Salem, East Liverpool students will give ‘extreme makeover’

Morgan Day

Operating rental trucks, lugging around heavy appliances, sweeping up construction debris.

It’s not the typical workload for Kent State students, but sophomore pre-nursing major Amy McKnight didn’t mind when she volunteered to help construct the Big Reach Center of Hope in Greenford.

McKnight and about 14 other Salem and East Liverpool students joined forces with faculty and staff to help build a 22,000 square-foot facility, a ministry of the Greenford Christian Church, just 10 minutes north of the Salem campus.

Volunteers worked 24 hours a day for seven days in September to construct the building, which houses a library, kitchen, laundry room and the Giving Tree, an outreach that provides food, clothing and other items to those in need.

“It’s like a miracle, really,” Sondra O’Donnell, Workforce Development coordinator at the Salem campus, said about the amount of work put into the project.

She said workers from the church weren’t sure how they were going to get a bigger building, which they badly needed. WYTV, a local affiliate of ABC, initiated a group called “Extreme Makeover: My Home Town,” which chose the project and the project’s recipient.

McKnight said she had seen “Extreme Makeover: Home Edition” on TV and considered this a great opportunity to help the community.

“It’s just one of those things that you want to be a part of,” she said. “I met a lot of really nice people, not just from Kent, but from some of the other organizations that were there that day. It was nice to see that there are so many good people out there.”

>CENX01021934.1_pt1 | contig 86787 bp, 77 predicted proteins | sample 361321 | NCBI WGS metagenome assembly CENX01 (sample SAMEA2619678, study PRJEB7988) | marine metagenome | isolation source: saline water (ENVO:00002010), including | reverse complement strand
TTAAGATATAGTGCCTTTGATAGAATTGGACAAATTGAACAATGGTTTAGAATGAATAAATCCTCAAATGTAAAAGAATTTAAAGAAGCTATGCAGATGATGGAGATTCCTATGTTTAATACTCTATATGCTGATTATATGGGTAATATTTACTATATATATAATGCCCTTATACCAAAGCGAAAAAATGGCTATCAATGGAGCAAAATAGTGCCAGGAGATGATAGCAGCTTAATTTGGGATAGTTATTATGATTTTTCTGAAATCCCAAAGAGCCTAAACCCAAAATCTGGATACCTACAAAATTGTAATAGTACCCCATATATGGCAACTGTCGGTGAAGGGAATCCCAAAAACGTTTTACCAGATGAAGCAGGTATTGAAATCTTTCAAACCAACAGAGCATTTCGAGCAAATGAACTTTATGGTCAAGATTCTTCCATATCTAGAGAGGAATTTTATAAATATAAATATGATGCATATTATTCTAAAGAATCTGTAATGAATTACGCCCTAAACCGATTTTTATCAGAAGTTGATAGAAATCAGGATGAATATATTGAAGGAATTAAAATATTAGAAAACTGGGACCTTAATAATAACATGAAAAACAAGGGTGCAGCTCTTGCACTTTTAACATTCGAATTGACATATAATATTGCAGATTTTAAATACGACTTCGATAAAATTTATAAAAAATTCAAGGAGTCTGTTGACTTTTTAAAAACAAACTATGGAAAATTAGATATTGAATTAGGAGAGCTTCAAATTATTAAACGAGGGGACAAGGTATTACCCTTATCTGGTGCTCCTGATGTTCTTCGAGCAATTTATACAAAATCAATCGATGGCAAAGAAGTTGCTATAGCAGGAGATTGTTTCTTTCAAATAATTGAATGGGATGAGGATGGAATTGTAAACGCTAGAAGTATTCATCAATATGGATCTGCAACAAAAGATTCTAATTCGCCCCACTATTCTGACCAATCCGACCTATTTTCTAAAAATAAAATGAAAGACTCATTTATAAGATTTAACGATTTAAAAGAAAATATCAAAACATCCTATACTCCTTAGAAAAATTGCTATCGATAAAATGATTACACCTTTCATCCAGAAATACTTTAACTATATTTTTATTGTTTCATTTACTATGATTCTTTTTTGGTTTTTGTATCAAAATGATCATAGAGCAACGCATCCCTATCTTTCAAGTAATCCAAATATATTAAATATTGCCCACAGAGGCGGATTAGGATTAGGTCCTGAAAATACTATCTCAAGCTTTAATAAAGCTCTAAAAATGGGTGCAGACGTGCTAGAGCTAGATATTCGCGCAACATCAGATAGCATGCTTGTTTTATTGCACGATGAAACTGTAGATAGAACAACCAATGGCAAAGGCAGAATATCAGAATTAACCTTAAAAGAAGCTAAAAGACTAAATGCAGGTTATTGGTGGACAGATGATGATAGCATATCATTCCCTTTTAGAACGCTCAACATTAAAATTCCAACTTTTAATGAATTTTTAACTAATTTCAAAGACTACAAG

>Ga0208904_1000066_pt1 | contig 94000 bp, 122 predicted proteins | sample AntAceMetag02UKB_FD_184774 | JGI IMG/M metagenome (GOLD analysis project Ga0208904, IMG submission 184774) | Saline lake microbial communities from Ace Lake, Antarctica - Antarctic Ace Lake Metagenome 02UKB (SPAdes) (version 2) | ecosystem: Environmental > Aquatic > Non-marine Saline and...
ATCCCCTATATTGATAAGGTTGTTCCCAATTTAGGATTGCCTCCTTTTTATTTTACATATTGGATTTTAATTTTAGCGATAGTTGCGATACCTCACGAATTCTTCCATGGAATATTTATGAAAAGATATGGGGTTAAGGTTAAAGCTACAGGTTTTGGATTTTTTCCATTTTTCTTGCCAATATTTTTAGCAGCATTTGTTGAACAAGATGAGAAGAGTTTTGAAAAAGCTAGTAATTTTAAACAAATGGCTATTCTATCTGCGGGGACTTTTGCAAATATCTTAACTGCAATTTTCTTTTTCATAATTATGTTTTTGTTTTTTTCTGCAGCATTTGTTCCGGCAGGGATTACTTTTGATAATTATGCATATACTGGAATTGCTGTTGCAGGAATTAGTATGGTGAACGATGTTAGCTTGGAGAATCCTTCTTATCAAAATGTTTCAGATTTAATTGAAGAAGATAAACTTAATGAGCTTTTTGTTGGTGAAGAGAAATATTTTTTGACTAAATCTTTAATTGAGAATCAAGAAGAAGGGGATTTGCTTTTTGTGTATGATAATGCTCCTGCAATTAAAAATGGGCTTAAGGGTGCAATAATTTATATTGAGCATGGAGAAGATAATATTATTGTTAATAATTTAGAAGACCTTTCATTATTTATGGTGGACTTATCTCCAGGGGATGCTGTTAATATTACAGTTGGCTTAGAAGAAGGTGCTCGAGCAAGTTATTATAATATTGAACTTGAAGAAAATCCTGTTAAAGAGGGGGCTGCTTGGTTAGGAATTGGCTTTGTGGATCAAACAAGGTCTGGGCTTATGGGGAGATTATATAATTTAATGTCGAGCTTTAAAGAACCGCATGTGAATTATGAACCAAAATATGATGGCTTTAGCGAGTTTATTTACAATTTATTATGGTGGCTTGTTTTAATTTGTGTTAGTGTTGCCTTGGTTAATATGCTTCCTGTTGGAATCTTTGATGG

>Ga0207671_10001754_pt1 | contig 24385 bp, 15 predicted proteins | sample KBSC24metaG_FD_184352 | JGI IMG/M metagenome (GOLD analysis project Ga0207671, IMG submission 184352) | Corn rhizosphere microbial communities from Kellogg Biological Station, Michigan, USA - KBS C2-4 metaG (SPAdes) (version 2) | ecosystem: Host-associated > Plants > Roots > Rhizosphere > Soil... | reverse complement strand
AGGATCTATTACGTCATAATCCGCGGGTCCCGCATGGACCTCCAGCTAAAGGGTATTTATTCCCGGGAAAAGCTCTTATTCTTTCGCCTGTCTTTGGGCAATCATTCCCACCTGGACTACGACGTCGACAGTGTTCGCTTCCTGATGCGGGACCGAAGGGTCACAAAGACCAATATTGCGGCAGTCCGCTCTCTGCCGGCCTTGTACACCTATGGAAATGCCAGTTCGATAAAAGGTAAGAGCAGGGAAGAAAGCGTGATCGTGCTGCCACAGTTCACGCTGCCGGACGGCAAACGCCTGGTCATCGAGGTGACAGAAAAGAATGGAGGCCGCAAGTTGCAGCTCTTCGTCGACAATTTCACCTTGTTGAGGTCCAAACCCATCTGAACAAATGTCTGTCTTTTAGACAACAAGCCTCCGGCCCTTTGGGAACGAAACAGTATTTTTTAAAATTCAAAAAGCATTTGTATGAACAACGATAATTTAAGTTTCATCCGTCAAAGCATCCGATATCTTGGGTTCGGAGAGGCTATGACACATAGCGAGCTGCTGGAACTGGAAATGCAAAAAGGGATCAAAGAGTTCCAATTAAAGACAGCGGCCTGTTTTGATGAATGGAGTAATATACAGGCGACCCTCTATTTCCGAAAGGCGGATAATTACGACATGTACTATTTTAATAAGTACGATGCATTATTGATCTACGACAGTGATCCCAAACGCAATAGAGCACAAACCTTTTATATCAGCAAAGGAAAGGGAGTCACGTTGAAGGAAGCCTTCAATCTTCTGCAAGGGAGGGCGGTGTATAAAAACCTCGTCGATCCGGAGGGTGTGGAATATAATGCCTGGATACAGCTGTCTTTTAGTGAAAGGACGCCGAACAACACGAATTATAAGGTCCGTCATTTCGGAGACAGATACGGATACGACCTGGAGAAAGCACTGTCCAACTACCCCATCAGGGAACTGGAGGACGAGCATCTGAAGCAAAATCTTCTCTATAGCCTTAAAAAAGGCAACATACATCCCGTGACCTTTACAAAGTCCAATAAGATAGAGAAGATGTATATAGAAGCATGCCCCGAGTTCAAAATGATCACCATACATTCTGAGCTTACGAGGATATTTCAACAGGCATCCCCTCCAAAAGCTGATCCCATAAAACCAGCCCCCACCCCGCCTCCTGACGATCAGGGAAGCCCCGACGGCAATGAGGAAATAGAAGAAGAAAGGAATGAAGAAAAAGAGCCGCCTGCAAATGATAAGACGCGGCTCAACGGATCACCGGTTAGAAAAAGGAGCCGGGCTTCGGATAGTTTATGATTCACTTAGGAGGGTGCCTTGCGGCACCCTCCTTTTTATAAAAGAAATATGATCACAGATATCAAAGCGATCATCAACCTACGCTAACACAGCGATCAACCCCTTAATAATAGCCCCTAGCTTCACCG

O’Donnell and Diane Kloss, director of Workforce Development and Continuing Studies, agreed the college generation is interested in service learning.

“We’re just helping (students) by making them more aware of what’s going on in the world, other than MySpace and Facebook, and I think they’re very receptive to that,” O’Donnell said.

With more than a month under its belt, the new Big Reach Center of Hope has seen significant increases in the number of community volunteers. It is currently preparing for its annual “Big Reach Christmas,” said Lynne Kappler, assistant coordinator for Big Reach.

“The number of families we’ve been able to help has increased tremendously,” she said.

Shortly after completing the building, the Greenford Christian Church offered a two-day workshop, “Bridges out of Poverty.” The program was aimed at people working with individuals in poverty, like ministers, social and case workers, teachers and family and marriage therapists. The program began six years ago at the Salem campus and continues to grow in popularity, O’Donnell said.

O’Donnell said they are hoping to bring another program, “Getting Ahead in a Just-Gettin’-By World,” to the church soon. That program is a companion to the first and includes a 35-40-hour course aimed at those living in poverty.

“The Getting Ahead program and the Bridges out of Poverty are programs that really help prescribe a process that people can use to make plans, set goals and challenge everyone to change and to build positive interpersonal relationships to support people that are living in poverty,” Kloss said.

She said she would like to see the programs spread beyond the social service and volunteer arenas and become business-oriented as well.

As for the “next big project,” O’Donnell said there’s nothing planned for the campuses as of yet.

“We’re so in touch with the needs that we don’t know what will come up next,” she said, “but you can be sure if there’s something, we’re there.”

Contact regional south campuses reporter Morgan Day at [email protected].